A glass of champagne can either indicate a celebratory occasion or simply the end of a long shift on a Friday night. Although it appears allusively in the "real world," to sommeliers and industry professionals, it's as much a part of life as breathing. A wine list will often feature a variety of champagne producers which, like Krug's Clos du Mesnil and Salon, hold special meaning to many people and command high prices.
How is Quality Determined?
In Champagne quality (and theoretically price) is regulated by the village the grapes have grown in. To a consumer price indicates how good the bottle will be; concurrently the price of grapes is one of the most important variables of the viticultural year to most grape growers. The regional organization in Champagne, Comité Interprofessional du Vin de Champagne (aka CIVC), is the oldest of the French regional associations. It was established in 1941 as a co-operative organization grouping champagne growers, shippers, and houses for the French government. As well as mediating relations between growers and producers, it also oversees the production methods and promotion of Champagne. The CIVC regulates the size of harvests, authorizes the reserve and release of wine stocks for use in future vintages, and safeguards the protected designation of Champagne.
Before the CIVC was even established there was the Échelle de Crus (est. in 1911), which translated means "ladder of growths." This system was meant to formalize grape prices, with the ranking determining what percentage of the fixed price per kilogram that a village's grapes would be worth. From 1911 to 1990 the 318 villages included in the Champagne appellation are rated between 100 and 80% (the lowest rating). The top vineyards typically are Grand Cru or Premier Cru:
17 Grand Cru villages - rated 100%
The 17 highest rated villages are all located in the three best-known districts with nine in the Montagne de Reims, six in the Côte des Blancs and two — Aÿ and Tours-sur-Marne — in the Vallée de la Marne.
44 Premier Cru villages ranging in their classification from 90% to 99%.
Mareuil-sur-Ay in the Vallée de la Marne and Tauxières in Montagne de Reims were the only Premier Cru villages with a 99% ranking.
In 1990, price fixing on grapes ceased and houses began negotiating directly with growers over pricing. Eventually the Échelle de Crus was abolished in 2010; however, grand cru and premier cru are still permitted to be used on champagne labels for villages classified as such under the old system.
What is a Grower Producer?
In Champagne there are various terms used to classify who actually made the bottle. Typically Champagne houses are classified as a négociant manipulant (NM): "A producer that purchases grapes, grape must, or wine to make champagne." Common NM houses are Louis Roederer, Laurent Perrier, Billecart-Salmon, Moët et Chandon, and Taittinger. A Grower Producer is a récoltant manipulant (RM): "A producer that makes champagne exclusively from its own vineyards." Historically, growers grow the grapes and négociant purchase grapes from the growers. And although only 5% of the Champagne imported into the USA is Grower champagne, it has become a very popular choice among consumers and sommeliers alike. Grower Champagnes tend to be sourced from a single vineyard or closely located vineyards around a village, and made with grapes which vary with each vintage. Today there are over 19,000 independent growers in the Champagne region, and around 5,000 of these growers produce wine from their own grapes.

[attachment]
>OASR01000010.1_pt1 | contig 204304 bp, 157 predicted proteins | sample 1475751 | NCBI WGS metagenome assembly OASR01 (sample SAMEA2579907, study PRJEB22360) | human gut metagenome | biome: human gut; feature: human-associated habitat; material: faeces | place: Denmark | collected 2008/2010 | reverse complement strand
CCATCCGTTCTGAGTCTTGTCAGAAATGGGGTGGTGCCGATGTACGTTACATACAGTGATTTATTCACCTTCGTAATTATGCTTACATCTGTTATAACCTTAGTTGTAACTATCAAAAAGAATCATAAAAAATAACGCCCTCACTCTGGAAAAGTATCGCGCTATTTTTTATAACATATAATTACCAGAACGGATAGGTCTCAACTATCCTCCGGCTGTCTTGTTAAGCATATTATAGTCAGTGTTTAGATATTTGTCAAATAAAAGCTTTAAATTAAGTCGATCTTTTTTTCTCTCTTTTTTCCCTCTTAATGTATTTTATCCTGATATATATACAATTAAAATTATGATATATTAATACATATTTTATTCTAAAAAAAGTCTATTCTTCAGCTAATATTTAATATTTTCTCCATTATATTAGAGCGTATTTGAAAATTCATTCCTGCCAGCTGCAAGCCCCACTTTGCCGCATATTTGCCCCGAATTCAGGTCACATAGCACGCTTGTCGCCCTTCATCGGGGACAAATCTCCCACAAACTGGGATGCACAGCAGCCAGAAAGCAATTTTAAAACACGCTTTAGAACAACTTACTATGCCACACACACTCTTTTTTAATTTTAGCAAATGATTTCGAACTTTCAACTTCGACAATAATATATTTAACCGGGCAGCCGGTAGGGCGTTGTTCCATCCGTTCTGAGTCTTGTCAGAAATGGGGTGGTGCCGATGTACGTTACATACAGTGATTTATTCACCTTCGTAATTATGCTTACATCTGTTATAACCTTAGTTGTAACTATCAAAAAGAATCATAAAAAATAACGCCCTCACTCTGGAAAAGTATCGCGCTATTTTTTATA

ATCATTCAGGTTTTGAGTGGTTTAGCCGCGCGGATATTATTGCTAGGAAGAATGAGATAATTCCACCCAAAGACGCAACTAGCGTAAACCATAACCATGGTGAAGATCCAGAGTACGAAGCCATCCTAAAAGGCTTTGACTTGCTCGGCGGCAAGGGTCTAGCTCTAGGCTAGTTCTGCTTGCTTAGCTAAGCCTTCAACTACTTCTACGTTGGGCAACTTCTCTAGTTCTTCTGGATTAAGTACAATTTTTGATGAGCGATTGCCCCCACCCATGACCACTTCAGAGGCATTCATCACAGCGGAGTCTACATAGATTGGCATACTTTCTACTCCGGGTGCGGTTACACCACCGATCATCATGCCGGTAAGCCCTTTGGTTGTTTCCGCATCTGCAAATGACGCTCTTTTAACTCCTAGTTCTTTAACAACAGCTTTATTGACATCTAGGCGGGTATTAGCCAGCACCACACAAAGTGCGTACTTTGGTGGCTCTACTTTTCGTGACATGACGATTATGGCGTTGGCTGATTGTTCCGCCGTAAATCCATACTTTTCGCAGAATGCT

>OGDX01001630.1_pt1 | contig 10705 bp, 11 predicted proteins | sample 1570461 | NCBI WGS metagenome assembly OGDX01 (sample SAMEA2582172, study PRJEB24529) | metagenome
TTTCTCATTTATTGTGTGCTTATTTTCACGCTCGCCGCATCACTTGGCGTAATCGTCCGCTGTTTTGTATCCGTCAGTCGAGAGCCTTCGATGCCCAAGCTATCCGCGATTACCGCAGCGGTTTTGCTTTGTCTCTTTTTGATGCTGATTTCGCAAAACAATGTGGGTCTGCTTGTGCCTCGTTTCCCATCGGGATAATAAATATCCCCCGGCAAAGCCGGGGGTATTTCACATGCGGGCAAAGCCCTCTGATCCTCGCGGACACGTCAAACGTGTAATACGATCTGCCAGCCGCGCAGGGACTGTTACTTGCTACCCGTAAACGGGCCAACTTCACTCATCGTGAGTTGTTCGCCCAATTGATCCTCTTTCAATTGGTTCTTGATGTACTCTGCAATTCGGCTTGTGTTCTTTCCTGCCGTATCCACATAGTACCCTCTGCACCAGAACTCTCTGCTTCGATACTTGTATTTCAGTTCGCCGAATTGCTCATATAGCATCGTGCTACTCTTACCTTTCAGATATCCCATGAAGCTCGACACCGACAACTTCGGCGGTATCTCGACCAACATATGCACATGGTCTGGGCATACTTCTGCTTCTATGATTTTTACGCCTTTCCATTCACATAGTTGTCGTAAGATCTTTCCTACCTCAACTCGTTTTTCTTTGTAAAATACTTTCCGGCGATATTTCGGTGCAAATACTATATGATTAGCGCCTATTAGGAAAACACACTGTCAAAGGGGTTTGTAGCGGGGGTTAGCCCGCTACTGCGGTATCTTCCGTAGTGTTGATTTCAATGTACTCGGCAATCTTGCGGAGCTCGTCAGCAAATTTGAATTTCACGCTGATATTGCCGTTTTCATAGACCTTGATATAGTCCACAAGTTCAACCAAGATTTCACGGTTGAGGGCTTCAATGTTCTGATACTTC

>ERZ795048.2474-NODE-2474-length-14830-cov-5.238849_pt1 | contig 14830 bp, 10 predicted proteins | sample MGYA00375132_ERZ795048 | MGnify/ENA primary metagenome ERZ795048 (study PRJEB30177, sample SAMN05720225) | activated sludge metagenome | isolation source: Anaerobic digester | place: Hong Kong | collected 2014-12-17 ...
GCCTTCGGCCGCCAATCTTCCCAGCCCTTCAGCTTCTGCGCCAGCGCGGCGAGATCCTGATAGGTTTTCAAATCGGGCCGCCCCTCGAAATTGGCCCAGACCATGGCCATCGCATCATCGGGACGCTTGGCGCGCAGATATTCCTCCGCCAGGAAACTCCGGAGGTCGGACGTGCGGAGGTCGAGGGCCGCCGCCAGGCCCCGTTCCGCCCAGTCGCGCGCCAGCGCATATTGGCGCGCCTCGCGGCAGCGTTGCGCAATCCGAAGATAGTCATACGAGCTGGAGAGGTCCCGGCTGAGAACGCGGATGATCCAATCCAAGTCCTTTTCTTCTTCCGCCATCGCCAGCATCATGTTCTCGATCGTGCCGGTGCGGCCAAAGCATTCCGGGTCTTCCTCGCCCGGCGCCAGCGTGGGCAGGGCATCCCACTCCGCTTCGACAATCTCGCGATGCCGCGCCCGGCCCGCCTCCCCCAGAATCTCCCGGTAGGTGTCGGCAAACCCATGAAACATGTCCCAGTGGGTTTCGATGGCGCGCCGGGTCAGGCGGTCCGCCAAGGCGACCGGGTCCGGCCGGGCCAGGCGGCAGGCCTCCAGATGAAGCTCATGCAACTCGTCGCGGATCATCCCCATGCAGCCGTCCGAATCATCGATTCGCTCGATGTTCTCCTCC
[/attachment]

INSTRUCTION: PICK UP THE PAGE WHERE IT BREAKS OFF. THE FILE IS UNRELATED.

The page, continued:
Lastly a consumer might come across the term "Special Club" or Club Trésors de Champagne. It was established in 1971 by a group of a group of twelve growers to promote the concept of terroir and estate bottled wines. Today it consists of 28 grower producers who must obey a strict set of guidelines, including:
Vinification and bottling must occur on the estate
All base wines and finished "Special Club" wines must undergo tasting analysis
All "Special Club" bottles share an identical bottle shape
The Club Trésors will declare a vintage as being worthy of "Special Club" prestige cuvées, giving each member the choice whether or not to produce a "Special Club" wine
On a wine list a Special Club bottling typically warrants a higher pricepoint. And they should, given the fact that only the very best wines are sold as Special Club.
Here are some of my top choices of grower producers:
Agrapart & Fils: Founded in Avize (Côte des Blancs) at the end of the 19th century, it has been run by Pascal Agrapart and his brother since 1984. Agrapart works with his vineyards according to lunar rhythms and sustainable practices to maximize the vines' potential. And they are not typically cheap wines, Terroirs is entry level and (typically) pretty reasonable.
Pierre Peters: Established in 1919, Pierre Peters is located in the Côte des Blancs, focusing primarily on Blanc de Blanc Champagnes from the Chardonnay grape. Côte des Blancs is prized for Chardonnay vineyards, especially Les Chétillons in Le Mesnil-Sur-Oger (one of the top vineyard sites in all of Champagne).
Paul Bara: The Bara family has been growing vines in the village of Bouzy (Montagne de Reims) since 1833. Paul Bara produced the first Special Club Rosé in the club's history, and although this surely is grand, I'll take Bara's normal rosé any day of the week.
Please feel free to share your favorite grower champagne in the comments!
1. "Getting into Grower Champagne" - Wine Folly
2. Oxford Companion of Wine - Jancis Robinson
3. Champagne by Peter Liem